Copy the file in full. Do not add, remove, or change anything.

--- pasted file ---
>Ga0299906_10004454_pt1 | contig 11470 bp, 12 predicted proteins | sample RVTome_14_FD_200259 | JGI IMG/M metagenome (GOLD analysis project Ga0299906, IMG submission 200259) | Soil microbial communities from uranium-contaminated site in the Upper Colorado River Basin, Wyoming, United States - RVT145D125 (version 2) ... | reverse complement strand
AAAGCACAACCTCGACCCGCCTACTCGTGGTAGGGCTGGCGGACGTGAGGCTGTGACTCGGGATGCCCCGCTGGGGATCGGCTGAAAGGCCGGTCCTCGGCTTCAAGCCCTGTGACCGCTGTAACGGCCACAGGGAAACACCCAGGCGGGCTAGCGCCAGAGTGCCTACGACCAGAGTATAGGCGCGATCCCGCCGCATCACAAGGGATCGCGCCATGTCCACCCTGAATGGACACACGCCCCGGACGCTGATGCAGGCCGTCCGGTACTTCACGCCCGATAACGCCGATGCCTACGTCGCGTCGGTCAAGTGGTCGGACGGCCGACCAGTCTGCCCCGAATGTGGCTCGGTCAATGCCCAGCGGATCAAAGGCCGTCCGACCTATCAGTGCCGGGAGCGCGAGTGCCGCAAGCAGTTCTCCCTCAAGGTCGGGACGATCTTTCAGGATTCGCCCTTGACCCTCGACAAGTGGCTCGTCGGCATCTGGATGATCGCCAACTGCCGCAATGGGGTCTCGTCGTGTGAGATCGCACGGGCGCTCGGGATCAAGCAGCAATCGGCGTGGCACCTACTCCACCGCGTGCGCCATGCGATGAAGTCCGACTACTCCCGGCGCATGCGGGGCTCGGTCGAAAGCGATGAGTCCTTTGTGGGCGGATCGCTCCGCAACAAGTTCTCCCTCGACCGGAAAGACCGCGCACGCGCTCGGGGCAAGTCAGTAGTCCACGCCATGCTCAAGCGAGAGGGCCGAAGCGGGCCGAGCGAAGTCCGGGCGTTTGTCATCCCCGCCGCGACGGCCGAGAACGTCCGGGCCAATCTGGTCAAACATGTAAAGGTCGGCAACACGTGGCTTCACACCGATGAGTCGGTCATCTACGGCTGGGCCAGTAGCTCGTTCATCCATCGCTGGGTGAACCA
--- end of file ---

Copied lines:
>Ga0299906_10004454_pt1 | contig 11470 bp, 12 predicted proteins | sample RVTome_14_FD_200259 | JGI IMG/M metagenome (GOLD analysis project Ga0299906, IMG submission 200259) | Soil microbial communities from uranium-contaminated site in the Upper Colorado River Basin, Wyoming, United States - RVT145D125 (version 2) ... | reverse complement strand
AAAGCACAACCTCGACCCGCCTACTCGTGGTAGGGCTGGCGGACGTGAGGCTGTGACTCGGGATGCCCCGCTGGGGATCGGCTGAAAGGCCGGTCCTCGGCTTCAAGCCCTGTGACCGCTGTAACGGCCACAGGGAAACACCCAGGCGGGCTAGCGCCAGAGTGCCTACGACCAGAGTATAGGCGCGATCCCGCCGCATCACAAGGGATCGCGCCATGTCCACCCTGAATGGACACACGCCCCGGACGCTGATGCAGGCCGTCCGGTACTTCACGCCCGATAACGCCGATGCCTACGTCGCGTCGGTCAAGTGGTCGGACGGCCGACCAGTCTGCCCCGAATGTGGCTCGGTCAATGCCCAGCGGATCAAAGGCCGTCCGACCTATCAGTGCCGGGAGCGCGAGTGCCGCAAGCAGTTCTCCCTCAAGGTCGGGACGATCTTTCAGGATTCGCCCTTGACCCTCGACAAGTGGCTCGTCGGCATCTGGATGATCGCCAACTGCCGCAATGGGGTCTCGTCGTGTGAGATCGCACGGGCGCTCGGGATCAAGCAGCAATCGGCGTGGCACCTACTCCACCGCGTGCGCCATGCGATGAAGTCCGACTACTCCCGGCGCATGCGGGGCTCGGTCGAAAGCGATGAGTCCTTTGTGGGCGGATCGCTCCGCAACAAGTTCTCCCTCGACCGGAAAGACCGCGCACGCGCTCGGGGCAAGTCAGTAGTCCACGCCATGCTCAAGCGAGAGGGCCGAAGCGGGCCGAGCGAAGTCCGGGCGTTTGTCATCCCCGCCGCGACGGCCGAGAACGTCCGGGCCAATCTGGTCAAACATGTAAAGGTCGGCAACACGTGGCTTCACACCGATGAGTCGGTCATCTACGGCTGGGCCAGTAGCTCGTTCATCCATCGCTGGGTGAACCA